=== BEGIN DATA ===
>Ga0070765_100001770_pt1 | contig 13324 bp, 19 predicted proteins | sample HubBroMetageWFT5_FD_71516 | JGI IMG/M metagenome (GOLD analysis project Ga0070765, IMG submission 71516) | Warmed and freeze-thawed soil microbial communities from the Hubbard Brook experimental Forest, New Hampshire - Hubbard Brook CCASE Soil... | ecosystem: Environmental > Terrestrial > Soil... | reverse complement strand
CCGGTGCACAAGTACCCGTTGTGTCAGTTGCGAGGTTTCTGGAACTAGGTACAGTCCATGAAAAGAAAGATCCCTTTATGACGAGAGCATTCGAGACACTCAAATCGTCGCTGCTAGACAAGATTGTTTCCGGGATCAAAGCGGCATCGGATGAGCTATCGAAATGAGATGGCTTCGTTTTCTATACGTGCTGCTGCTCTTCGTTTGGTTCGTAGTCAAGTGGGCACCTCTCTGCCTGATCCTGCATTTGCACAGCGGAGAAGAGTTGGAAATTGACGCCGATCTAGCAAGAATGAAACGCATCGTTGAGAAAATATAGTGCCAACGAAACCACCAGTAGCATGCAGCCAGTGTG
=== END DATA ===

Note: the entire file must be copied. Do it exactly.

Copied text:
>Ga0070765_100001770_pt1 | contig 13324 bp, 19 predicted proteins | sample HubBroMetageWFT5_FD_71516 | JGI IMG/M metagenome (GOLD analysis project Ga0070765, IMG submission 71516) | Warmed and freeze-thawed soil microbial communities from the Hubbard Brook experimental Forest, New Hampshire - Hubbard Brook CCASE Soil... | ecosystem: Environmental > Terrestrial > Soil... | reverse complement strand
CCGGTGCACAAGTACCCGTTGTGTCAGTTGCGAGGTTTCTGGAACTAGGTACAGTCCATGAAAAGAAAGATCCCTTTATGACGAGAGCATTCGAGACACTCAAATCGTCGCTGCTAGACAAGATTGTTTCCGGGATCAAAGCGGCATCGGATGAGCTATCGAAATGAGATGGCTTCGTTTTCTATACGTGCTGCTGCTCTTCGTTTGGTTCGTAGTCAAGTGGGCACCTCTCTGCCTGATCCTGCATTTGCACAGCGGAGAAGAGTTGGAAATTGACGCCGATCTAGCAAGAATGAAACGCATCGTTGAGAAAATATAGTGCCAACGAAACCACCAGTAGCATGCAGCCAGTGTG